• Plan day
  • Date/day of the week
  • Content of run/session
  • Column for a TICK to show DONE
  • Distance covered in miles
  • How I felt: (Poor/OK/Good)
  • Comments
You know what, I like doing this. I look forward to getting back and giving myself a TICK for my efforts! It has only occurred to me since starting this training programme for the London Marathon, that one of the reasons this appeals to me, is that it is like following the ultimate 'To Do' list!

For as long as I can remember, and certainly for a huge chunk of my adult life, I have compiled daily 'to do' lists. I have a scrap of paper with a hand written list in bullet point format, either on my desk or somewhere about the house (I use them for both work tasks and domestic tasks). An additional 'nerd' factor comes from the fact that I roughly draw square boxes to the right of each item so that I can put a tick in the box when I have achieved them. But … wait for it, I nearly always use a red pen in the box to make the 'ticks'. I don't know what it is, but there is something about the contrasting colour that makes the tick stand out and maybe there is something deep seated about 'marks from the teacher' in an exercise book - only here the 'red tick' is always a good thing - because something has been completed.

I can remember one of the first ever 'self help' style books I bought was called "Getting Things Done" by Roger Black (not the runner!). I've just looked it up and you can buy old copies on Amazon for 1p!! Maybe I got the 'tick list' idea from him but whatever the case, I have spent a long time being driven by the idea (obsessed by the idea maybe?) of doing things on my daily list and rewarding myself with a DONE tick.

I have spent recent years being more philosophical and reflective about myself and trying to ditch the striving and achieving side of my character - knowing that this has led me to some good things but has also been the source of disappointment, depression and unhappiness. So why do I cling on to the daily 'to do' list? I don't really know but I think it is a very deeply ingrained habit. I also find it very useful and I think on balance the mild satisfaction I still get from ticking things off, balances out the dark, obsessional elements associated with it. Also as I get older, I suspect the daily list will be a godsend for when I get to those moments of mental paralysis - coming to a complete stop and shouting out, "What the hell was I going to do today?".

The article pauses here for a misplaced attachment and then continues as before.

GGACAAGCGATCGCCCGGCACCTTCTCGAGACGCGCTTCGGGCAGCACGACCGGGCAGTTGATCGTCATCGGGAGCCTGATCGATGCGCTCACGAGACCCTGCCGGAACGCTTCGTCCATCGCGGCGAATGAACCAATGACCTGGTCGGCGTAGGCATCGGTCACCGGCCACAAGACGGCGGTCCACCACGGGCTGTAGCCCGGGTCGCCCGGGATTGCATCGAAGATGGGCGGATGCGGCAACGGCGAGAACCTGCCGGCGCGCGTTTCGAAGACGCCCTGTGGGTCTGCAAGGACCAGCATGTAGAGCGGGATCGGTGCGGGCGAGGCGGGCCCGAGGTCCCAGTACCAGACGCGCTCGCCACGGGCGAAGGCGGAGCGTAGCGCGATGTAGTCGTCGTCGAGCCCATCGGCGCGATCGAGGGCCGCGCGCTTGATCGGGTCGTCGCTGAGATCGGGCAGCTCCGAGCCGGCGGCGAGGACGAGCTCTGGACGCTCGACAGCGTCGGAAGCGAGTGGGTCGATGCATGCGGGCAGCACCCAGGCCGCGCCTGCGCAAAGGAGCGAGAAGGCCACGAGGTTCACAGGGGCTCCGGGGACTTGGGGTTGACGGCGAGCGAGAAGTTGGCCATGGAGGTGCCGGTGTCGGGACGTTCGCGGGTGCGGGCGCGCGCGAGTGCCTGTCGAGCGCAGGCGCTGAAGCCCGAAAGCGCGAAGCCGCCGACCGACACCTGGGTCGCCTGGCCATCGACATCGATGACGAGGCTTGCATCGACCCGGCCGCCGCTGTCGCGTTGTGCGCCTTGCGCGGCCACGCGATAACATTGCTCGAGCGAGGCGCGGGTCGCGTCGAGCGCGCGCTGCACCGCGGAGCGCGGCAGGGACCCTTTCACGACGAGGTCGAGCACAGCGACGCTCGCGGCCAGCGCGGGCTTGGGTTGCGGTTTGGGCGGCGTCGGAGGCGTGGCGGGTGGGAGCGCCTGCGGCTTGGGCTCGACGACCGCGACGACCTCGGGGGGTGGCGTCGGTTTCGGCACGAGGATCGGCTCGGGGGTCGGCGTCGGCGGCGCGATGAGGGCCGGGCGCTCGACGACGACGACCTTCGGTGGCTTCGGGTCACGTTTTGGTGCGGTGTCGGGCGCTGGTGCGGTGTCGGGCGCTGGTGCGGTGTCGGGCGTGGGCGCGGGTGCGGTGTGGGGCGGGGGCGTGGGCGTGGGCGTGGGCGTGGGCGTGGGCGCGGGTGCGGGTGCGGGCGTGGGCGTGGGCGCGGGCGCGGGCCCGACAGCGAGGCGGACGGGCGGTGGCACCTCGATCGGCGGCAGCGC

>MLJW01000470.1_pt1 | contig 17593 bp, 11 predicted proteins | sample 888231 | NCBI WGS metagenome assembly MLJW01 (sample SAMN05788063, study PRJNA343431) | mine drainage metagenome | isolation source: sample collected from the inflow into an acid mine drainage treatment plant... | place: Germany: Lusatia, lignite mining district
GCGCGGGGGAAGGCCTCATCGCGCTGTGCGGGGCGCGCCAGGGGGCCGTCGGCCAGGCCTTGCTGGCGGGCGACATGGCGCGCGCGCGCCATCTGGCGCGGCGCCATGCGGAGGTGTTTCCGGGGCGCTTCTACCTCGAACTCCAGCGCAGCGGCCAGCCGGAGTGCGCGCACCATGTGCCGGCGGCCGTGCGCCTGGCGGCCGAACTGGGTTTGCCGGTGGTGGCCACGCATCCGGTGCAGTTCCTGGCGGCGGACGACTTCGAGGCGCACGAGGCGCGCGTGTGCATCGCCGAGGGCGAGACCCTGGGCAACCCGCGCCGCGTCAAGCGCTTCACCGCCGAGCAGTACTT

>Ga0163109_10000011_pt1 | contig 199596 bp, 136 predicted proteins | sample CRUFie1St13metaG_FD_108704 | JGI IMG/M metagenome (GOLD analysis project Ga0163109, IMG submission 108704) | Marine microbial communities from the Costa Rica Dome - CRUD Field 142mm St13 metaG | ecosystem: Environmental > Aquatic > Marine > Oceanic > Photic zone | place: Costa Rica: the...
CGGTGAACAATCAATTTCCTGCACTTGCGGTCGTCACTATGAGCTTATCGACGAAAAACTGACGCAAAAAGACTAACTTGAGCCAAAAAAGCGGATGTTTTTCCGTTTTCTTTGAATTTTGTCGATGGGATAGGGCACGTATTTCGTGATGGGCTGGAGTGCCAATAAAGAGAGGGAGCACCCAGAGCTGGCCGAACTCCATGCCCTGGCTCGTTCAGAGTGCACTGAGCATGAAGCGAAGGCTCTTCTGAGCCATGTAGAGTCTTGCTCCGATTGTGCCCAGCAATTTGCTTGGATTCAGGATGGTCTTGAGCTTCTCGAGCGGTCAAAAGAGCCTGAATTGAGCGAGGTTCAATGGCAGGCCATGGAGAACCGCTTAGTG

I think I have got things more in balance these days. I would much rather be out running 10 miles or more through the Dorset countryside, than sitting at home ticking boxes on a list. But how wonderful to be able to do both - Ha Ha! But there is no doubt that, for me, there is a deep mental and physical satisfaction at work here - working my way daily through a Mega 16 week To Do List which culminates in a final task of running 26 miles 385 yards on the streets of London. For that special day I think I need to create a giant box on my spreadsheet and massively increase the font size on my tick. (Innuendo alert!)

If and when I complete the London Marathon it is going to be like completing my life's biggest ever 'to do' list. Once I get back home, I will savour the moment as I put in that giant tick to say DONE. And I should probably leave it there … it will be really healthy for me to ditch the lists, trust my memory, become more spontaneous and live for the moment.

Sounds good but I just have this feeling that within a few days, I will start another list …